GREG BECKER, PESTICIDE SALESMAN TURNED APPLE GROWER

 

Greg and Barb Becker built their New England-style homestead and filled it with wonderful antiques and stories of their hobby apple orchard-turned booming business. “My wife and I were on a trip to the island of Maui, and one evening we had dinner at an open air restaurant. The name of the place was Pineapple Hill. Pineapple Hill is also the name of our orchard—we kinda plagiarized it to be honest with you.” Greg’s orchard does not grow pineapples, but what it does grow, besides apples, is a sense of humble beginnings and the relationships that can be harvested from growing food. “After all the pineapple is the symbol of hospitality,” he says.

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My wife and I built this home in 1979 and having a few acres of land to go with it, I thought it would be kinda a nice idea to have a small apple orchard—at that point it was just a few trees. I would have been thirty-one years old when I planted my first trees. The company that I worked for then was a crop protection chemical company…involved in agriculture primarily in the row crops. The company also had a line of products that would be used in the fruit industry—I thought it may be a good idea to have the apple trees and then use some of the same products to see how they performed so I may do a better job of selling people in the apple orchard industry. Our orchard is certainly one of the smaller ones; we have a little better than an acre and half of actual fruit production. My wife’s background was more in education and if anything, I did it on a small scale, so she didn’t know really when to say no because it didn’t seem like all that much.

It was never designed to be a full time business. It was designed to be perhaps at best a small family business were the kids could participate. For me it was a hobby, I love growing things, and I just enjoyed it and such, [as] opposed to really making a livelihood of it. When we first started out my wife and I were working. We both had full time jobs, so the orchard really wasn’t open to the general public per se—well it wasn’t closed either. If you wanted to come out and buy some apples, sure, we would be happy to take care of you, but I really didn’t have a little business store or anythin’ like that.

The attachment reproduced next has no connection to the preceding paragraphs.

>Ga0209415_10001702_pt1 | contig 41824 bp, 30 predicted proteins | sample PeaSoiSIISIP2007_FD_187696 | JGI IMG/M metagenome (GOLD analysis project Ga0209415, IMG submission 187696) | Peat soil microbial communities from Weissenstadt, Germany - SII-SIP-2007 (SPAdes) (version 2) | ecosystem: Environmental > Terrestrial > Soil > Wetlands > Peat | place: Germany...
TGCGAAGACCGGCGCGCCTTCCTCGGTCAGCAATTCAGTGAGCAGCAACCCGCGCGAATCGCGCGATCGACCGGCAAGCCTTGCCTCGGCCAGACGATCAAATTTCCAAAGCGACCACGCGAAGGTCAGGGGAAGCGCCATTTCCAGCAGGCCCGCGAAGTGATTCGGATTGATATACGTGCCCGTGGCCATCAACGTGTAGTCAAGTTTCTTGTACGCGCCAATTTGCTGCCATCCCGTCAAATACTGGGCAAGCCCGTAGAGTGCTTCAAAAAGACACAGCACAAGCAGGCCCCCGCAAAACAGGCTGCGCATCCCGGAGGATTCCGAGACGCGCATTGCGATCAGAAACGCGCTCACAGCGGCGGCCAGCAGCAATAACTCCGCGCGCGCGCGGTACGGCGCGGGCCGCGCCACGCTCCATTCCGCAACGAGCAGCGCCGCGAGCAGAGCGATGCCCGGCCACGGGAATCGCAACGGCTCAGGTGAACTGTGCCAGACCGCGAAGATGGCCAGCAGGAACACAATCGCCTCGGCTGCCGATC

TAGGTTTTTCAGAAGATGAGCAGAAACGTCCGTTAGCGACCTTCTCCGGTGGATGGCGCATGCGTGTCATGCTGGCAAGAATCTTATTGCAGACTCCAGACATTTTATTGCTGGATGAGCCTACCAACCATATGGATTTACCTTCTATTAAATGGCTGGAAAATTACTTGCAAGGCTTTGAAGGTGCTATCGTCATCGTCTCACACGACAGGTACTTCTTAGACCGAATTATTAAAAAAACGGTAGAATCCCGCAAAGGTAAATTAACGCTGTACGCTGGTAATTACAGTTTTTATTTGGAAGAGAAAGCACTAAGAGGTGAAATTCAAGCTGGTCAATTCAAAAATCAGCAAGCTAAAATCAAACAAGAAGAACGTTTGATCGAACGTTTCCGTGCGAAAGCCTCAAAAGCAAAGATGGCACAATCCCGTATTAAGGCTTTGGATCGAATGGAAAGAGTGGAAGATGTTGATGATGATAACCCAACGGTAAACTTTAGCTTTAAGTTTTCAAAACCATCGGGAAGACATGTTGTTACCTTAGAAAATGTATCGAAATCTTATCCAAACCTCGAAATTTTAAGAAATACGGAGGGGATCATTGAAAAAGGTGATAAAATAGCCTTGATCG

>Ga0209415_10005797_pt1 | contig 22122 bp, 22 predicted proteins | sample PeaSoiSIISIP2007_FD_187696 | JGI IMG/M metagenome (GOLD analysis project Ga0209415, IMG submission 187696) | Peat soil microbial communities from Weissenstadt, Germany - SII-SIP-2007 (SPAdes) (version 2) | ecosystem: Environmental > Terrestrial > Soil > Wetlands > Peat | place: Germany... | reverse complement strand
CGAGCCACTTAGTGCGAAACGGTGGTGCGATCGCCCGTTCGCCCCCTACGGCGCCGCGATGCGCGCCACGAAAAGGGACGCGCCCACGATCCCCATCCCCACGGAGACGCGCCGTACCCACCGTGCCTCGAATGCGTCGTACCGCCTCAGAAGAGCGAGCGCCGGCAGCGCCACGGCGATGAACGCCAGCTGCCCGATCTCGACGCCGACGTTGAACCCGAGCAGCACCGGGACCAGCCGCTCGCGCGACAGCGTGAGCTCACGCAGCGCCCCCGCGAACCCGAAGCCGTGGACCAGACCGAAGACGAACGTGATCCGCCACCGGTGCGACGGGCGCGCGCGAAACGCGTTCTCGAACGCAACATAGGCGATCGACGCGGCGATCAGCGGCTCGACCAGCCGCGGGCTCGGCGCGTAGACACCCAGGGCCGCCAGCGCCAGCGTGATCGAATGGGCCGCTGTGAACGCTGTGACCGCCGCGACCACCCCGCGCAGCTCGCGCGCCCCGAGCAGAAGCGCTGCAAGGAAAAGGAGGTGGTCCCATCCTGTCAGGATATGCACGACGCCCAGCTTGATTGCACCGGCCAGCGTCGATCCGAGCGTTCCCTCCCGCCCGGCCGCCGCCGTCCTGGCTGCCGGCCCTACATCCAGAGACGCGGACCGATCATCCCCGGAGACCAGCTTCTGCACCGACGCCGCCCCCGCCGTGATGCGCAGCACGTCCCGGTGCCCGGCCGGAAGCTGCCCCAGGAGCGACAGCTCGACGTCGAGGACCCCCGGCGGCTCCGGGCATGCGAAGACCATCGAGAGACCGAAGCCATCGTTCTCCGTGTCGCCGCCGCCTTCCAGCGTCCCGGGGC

An orchard business is like any other business: you have to develop relationships with people. I found my inspiration in an apple orchard grower down in Oconomowoc…I always admired his skills with people. Meeting people is always going to be a favorite part of the business if you didn’t enjoy working with people you’re probably in the wrong business because most of what you do is really face-to-face. Through the years we’ve developed some wonderful relationships with people that come every week, and they buy apples from me as well as apple cider. I have been able to work with one of the local schools, and it’s been really enjoyable because they really appreciate what you do for them. They appreciate the quality. They want to work with local growers and show their students that the small local grower can produce as good of fruit as you can get from Washington State or anyplace else.

It’s a lot of apples…a third goes to the Harvest Festival, a third would be the farmers market, and then we sell probably a third of our apples right out here. As more people find out about our orchard, they like the quality that we offer, we’re getting a lot of people that come out to our home. You come out here and it’s just like you’re in New England…just leaves a neat sense of feeling inside that it was worth a drive out here.

You do get a lot of satisfaction of producing something that people enjoy and appreciate. The last thing that goes into the apple is the sugar. You leave them hang till they’re ripe and ready to eat—you really have a wonderful product to share with customers. The one interesting question that seems to come up at times is “what’s your favorite apple to pick?” and my response is “the last one.” The season is over.

When you own the business, again something this small, it’s very difficult to justify hiring people… and secondly, to find skilled people that would have the same commitment as I do. In the season…with these bigger trees, it requires picking up the apples that haven fallen. That’s done either every day or every other day. You get a day when the wind is blowing, you come out and the ground is full of red, and they’re not nearly as valuable then on the ground as if they were hanging on the tree. Sometimes the trees are a bit more or less productive—several hundred boxes that we will harvest over the course of the season, and its gunna vary a little bit from year to year.